Another point to note is that although the investor held the investment for slightly more than a year, the investor gets the benefit of indexation for two years viz. 2009-10 and 2010-11. Hence the name “double indexation” for such structures.

Mutual funds tend to come out with fixed maturity plans towards the end of every financial year to help them benefit from such double indexation. 

Largely investors are unaware about this benefit. This benefit can and should be taken by investing towards the end of a financial year, if the investor has surplus funds, because the capital gains virtually becomes tax free due to the double indexation benefit.

How are Mutual Fund Gains Taxed?

Capital Gains Tax, Equity Mutual Funds, Debt Mutual Funds, Indexation Benefits, FMP's, Balanced Mutual Funds.

Capital Gain is the difference between sale price and acquisition cost of the investment. Since mutual funds are exempt from tax, the schemes do not pay a tax on the capital gains they earn.

Investors in mutual fund schemes however need to pay a tax on their capital gains as follows:

Equity-oriented schemes

– Nil – on Long Term Capital Gains (i.e. if investment was held for more than a year) arising out of transactions, where STT has been paid

– 15% plus surcharge plus education cess – on Short Term Capital Gains (i.e. if investment was held for 1 year or less) arising out of transactions, where STT has been paid

– Where STT is not paid, the taxation is similar to debt-oriented schemes

Debt-oriented schemes

– Short Term Capital Gains (i.e. if investment was held for 1 year or less) are added to the income of the investor. Thus, they get taxed as per the tax slabs applicable. An investor whose income is above that prescribed for 20% taxation would end up bearing tax at 30%. Investors in lower tax slabs would bear tax at lower rates. Thus, what is applicable is the marginal rate of tax of the investor.

– In the case of Long Term Capital Gain (i.e. if investment was held for more than 1 year), investor pays tax at the lower of the following:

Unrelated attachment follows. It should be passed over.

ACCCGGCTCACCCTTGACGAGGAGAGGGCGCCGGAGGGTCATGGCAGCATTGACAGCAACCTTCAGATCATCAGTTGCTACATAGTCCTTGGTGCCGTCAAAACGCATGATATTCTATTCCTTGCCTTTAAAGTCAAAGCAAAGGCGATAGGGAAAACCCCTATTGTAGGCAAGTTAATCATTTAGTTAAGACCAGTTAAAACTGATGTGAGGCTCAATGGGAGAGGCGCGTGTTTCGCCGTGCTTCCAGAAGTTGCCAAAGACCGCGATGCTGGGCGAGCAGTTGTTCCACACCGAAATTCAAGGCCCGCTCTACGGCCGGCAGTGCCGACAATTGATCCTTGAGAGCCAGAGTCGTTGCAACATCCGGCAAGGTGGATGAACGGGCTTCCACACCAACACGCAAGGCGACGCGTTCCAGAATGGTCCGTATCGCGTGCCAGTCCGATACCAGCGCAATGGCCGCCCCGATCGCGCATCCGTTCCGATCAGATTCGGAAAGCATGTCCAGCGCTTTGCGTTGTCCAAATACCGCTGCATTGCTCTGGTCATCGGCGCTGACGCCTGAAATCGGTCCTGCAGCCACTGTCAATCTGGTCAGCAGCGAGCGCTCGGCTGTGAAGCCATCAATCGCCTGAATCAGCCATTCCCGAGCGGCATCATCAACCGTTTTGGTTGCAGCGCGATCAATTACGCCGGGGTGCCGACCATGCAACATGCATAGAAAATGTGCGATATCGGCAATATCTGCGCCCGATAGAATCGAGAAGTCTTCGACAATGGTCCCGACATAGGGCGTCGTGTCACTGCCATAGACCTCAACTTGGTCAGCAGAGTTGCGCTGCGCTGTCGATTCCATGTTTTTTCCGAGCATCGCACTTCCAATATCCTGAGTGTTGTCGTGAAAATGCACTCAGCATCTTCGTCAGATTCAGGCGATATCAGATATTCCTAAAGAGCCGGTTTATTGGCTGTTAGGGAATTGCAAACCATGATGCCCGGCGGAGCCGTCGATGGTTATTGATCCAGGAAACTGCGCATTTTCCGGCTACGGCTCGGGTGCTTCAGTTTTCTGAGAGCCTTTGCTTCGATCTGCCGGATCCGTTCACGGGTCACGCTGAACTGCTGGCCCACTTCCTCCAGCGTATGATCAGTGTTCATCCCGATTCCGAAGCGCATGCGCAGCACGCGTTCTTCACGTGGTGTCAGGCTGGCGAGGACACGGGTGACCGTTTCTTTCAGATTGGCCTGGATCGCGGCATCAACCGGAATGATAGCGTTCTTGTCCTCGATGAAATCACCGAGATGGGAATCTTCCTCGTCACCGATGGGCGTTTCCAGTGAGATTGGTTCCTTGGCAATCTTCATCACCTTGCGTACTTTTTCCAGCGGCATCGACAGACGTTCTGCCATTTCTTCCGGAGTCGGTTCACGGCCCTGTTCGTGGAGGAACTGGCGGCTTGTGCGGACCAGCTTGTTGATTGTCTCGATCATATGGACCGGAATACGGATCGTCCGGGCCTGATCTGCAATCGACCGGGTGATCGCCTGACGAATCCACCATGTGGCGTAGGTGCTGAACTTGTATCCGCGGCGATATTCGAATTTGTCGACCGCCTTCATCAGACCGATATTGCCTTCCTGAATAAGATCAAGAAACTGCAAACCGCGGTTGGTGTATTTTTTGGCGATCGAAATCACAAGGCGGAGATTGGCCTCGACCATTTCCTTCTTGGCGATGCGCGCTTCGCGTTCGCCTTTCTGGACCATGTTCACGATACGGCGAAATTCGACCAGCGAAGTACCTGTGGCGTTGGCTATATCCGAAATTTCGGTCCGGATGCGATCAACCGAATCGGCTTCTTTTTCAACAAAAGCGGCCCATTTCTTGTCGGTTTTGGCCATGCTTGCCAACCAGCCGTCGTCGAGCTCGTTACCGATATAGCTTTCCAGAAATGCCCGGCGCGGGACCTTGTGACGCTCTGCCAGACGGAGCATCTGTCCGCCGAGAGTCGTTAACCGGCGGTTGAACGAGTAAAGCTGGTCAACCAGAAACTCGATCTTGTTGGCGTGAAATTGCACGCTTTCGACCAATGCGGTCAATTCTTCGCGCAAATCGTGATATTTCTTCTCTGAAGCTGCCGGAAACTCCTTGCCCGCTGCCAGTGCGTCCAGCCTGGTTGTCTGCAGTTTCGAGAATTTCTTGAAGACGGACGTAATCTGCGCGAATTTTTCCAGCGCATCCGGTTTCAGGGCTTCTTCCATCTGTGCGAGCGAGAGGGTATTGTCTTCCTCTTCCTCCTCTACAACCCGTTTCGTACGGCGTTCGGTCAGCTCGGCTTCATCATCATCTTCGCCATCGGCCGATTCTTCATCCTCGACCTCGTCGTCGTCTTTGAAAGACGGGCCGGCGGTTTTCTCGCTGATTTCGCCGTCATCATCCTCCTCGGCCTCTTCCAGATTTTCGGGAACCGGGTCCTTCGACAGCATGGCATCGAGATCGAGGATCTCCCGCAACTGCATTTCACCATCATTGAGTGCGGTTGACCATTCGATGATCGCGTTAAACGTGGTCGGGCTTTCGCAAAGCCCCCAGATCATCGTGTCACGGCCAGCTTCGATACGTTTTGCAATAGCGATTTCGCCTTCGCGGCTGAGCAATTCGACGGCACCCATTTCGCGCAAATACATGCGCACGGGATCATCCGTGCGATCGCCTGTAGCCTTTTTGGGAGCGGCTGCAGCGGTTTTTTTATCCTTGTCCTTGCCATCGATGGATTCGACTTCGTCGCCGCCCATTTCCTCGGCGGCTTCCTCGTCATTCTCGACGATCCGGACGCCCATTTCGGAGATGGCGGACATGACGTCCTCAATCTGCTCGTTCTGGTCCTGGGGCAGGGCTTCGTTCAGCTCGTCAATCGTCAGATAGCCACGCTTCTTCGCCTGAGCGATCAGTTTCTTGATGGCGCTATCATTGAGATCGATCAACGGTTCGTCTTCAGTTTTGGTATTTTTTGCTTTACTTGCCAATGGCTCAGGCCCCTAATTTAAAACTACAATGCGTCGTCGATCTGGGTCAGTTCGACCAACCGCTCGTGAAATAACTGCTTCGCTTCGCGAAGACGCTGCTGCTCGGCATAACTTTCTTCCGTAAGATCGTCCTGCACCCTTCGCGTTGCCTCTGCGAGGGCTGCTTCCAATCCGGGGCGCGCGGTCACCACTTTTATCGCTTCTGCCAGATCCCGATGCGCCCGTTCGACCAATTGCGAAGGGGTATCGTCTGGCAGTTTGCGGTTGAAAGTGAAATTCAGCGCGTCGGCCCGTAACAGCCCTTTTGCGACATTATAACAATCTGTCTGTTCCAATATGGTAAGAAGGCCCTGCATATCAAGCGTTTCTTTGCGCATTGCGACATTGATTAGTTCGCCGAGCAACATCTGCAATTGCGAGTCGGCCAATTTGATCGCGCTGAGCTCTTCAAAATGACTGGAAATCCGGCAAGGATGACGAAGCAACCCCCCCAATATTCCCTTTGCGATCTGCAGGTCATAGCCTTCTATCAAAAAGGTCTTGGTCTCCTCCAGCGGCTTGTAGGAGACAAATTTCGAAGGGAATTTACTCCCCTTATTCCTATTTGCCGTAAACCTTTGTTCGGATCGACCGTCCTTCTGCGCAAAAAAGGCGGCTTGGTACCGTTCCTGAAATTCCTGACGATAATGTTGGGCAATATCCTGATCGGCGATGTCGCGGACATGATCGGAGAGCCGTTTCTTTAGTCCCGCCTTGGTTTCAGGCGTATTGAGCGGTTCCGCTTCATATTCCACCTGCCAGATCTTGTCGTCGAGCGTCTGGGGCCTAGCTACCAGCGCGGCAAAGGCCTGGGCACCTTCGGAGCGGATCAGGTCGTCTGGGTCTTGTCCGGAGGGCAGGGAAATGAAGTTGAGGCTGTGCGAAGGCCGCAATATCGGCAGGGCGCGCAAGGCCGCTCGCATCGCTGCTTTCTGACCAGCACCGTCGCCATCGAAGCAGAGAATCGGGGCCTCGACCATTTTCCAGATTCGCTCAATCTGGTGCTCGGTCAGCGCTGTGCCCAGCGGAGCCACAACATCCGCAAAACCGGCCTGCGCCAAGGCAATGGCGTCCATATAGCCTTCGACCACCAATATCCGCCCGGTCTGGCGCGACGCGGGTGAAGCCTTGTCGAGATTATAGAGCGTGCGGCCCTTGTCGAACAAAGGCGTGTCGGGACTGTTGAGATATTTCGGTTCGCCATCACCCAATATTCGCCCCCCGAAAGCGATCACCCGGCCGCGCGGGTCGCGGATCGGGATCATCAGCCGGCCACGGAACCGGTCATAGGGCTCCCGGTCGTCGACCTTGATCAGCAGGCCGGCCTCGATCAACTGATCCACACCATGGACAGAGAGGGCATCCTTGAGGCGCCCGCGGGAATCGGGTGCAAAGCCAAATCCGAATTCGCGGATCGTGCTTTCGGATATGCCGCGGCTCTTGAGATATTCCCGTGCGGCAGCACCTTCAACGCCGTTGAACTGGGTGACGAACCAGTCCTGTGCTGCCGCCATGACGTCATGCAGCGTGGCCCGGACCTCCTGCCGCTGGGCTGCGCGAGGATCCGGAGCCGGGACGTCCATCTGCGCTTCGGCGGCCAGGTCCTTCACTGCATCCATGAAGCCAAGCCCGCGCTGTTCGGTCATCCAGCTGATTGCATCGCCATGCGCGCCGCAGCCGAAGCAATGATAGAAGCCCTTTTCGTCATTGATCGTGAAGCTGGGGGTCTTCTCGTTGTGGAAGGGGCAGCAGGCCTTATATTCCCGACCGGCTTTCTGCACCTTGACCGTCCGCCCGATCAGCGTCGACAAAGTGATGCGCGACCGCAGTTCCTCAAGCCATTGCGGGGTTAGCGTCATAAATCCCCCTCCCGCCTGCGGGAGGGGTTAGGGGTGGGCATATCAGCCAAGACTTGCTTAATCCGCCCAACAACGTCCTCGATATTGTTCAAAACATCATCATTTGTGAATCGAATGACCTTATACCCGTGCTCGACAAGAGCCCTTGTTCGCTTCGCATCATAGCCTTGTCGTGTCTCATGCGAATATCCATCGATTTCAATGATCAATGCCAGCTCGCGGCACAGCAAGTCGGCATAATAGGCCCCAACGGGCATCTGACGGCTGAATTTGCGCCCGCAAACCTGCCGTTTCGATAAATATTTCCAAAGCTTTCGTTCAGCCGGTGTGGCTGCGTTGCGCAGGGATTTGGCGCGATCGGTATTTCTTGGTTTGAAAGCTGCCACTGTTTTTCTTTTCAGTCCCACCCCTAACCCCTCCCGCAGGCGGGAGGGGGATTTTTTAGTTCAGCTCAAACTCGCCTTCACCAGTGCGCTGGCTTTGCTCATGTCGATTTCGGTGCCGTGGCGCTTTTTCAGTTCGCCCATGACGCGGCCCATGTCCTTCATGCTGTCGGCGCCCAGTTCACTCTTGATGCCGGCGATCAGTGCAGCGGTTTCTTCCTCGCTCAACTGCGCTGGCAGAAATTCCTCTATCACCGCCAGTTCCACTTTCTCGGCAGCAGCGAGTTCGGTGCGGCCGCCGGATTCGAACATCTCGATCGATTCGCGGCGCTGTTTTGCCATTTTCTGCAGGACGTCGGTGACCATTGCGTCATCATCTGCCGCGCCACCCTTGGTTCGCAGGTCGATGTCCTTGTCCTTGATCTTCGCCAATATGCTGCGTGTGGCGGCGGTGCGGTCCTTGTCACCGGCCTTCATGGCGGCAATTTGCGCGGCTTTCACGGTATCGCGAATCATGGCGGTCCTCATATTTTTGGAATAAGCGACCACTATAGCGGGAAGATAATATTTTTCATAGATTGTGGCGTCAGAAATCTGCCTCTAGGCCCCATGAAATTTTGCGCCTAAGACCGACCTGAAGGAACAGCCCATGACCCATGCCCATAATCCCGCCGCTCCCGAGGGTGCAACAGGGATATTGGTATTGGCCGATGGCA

— 10% plus surcharge plus education cess, without indexation

— 20% plus surcharge plus education cess, with indexation

Indexation means that the cost of acquisition is adjusted upwards to reflect the impact of inflation. The government comes out with an index number for every financial year to facilitate this calculation.

For example, if the investor bought units of a debt-oriented mutual fund scheme at Rs 10 and sold them at Rs 15, after a period of over a year. Assume the government’s inflation index number was 400 for the year in which the units were bought; and 440 for the year in which the units were sold. The investor would need to pay tax on the lower of the following:

— 10%, without indexation viz. 10% X (Rs 15 minus Rs 10) i.e. Rs 0.50 per unit

— 20%, with indexation.

Indexed cost of acquisition is Rs 10 X 440 ÷ 400 i.e. Rs11. The capital gains post indexation is Rs 15 minus Rs 11 i.e. Rs 4 per unit. 20% tax on this would mean a tax of Rs 0.80 per unit.The investor would pay the lower of the two taxes i.e. Rs0.50 per unit.

Here’s how different funds are taxed and who should invest in them:

Debt schemes held for short term: If you fall under 10% tax bracket, growth option would be better—as there is no DDT (13.519%). Dividend option is better if an individual falls under higher income brackets (20% or 30% & above) as the DDT is lower. Debt schemes if held for short term ( less than one year), then capital gains tax will added to income and taxed according to the slab.

Debt funds held for long term: If you want to invest in debt schemes for more than a year, growth option is a better choice. In case of debt schemes, long term capital gains are taxed at 10% without indexation and 20% with indexation.

This article – Guide to debt funds & article – Debt funds can prove beneficial from Economic times further articulates the tax advantages & other benefits of investing in debt funds. 

Source : NISM